Solent Summit At Warley 2019

This year the Warley Model Railway Club held its annual exhibition on the 23rd and 24th of November 2019 at the National Exhibition Center in Bermingham and my club, the Gosport American Model Railroad Group, took our N Scale Layout ‘Solent Summit’.

‘Solent Summit’, unlike most model railways at exhibitions, is modular, which means we can increase or decrease the size and alter the shape to suit the space we’re given.  And for small shows being smaller makes the layout more manageable.  But given that the Warley exhibition at the NEC is one of the largest in the UK we took everything, well just about everything.

The space we had was 65′ by 26′ and we filled it with just under 5 scale miles of scenic sections; the yard space was not included in the length calculation.

To give you an idea of how big the show is, our layout, which was the largest in the show, is circled in red on the plan below.  We had a nice central spot.

We arrived on Friday at midday to set up, which took 7 hours.  Cottesmore Model Railway made this short video below showing the hall when we arrived followed by the crowds as the show opened on Saturday morning.  It gives some idea of the size of the show.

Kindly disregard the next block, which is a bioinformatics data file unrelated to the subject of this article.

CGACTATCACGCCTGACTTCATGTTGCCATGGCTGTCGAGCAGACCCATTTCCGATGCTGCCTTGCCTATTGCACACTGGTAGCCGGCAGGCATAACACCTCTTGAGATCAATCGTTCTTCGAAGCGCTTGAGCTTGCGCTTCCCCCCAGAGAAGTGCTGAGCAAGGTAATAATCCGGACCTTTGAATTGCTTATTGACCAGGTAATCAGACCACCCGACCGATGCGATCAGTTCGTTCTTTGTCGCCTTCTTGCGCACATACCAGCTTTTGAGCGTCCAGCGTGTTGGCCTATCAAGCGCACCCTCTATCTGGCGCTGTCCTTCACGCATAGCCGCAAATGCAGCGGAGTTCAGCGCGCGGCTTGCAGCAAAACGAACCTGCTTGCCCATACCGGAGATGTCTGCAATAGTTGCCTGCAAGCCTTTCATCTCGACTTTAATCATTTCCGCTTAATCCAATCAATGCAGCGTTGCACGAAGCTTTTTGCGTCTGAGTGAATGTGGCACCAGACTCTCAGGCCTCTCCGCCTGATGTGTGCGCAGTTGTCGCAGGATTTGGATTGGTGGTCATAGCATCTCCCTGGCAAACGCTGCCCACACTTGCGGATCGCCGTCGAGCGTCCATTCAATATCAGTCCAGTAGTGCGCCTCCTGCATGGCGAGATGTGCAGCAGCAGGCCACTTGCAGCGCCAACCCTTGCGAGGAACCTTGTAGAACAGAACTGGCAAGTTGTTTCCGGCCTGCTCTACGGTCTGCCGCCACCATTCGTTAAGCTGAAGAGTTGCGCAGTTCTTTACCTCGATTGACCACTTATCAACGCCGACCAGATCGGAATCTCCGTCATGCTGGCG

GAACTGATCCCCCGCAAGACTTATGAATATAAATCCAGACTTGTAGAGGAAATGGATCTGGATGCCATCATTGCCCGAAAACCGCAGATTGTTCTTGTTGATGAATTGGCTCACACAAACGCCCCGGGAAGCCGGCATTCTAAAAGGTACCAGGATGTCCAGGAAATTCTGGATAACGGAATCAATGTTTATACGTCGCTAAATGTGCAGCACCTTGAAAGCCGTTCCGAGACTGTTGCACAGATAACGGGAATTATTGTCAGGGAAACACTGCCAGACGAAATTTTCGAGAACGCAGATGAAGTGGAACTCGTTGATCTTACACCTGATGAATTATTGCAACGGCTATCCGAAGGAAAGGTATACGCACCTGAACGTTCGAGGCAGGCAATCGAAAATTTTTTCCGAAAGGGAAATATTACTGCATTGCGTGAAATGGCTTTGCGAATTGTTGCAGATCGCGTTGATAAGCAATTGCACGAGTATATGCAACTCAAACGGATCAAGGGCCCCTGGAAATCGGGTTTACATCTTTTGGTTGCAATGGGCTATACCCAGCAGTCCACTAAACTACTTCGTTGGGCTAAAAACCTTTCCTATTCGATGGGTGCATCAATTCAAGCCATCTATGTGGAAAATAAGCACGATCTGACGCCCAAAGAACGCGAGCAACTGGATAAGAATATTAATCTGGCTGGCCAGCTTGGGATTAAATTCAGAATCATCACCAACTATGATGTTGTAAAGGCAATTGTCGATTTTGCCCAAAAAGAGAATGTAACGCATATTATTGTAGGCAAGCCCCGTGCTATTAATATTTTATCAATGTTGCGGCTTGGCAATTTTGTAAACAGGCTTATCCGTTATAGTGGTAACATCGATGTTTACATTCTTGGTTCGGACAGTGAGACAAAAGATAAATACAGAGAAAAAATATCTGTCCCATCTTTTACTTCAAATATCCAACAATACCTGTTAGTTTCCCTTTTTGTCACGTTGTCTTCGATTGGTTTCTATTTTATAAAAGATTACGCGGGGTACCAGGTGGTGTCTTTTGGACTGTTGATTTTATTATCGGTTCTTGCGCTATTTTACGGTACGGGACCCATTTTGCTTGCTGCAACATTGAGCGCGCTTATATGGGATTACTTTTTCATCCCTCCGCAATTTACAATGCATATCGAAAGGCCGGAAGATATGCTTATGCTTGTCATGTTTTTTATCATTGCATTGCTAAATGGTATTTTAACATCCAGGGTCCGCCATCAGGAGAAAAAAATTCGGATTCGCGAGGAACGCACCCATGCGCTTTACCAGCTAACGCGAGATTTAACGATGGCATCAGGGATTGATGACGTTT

The configuration of ‘Solent Summit’ for this show was a large letter E with ‘East Yard’ being at the top and ‘West Yard’ at the bottom.  The mainline is a single track with three large passing places evenly spaced along the line.  This means that there are always five or six trains on the mainline at the same time.  There are several other passing places but as we run lots of long trains we needed to keep to the three main ones to avoid getting jammed.

The photo below shows the layout from the bottom right corner just before we got going on Saturday morning.

Given the size and all the new modules we had, I thought I would talk you through them all, starting at the East Yard.  The majority of the photos here have been taken by our friend Paul Begg who let me use them as I had very little time once the show was open, and he’s a better photographer than me!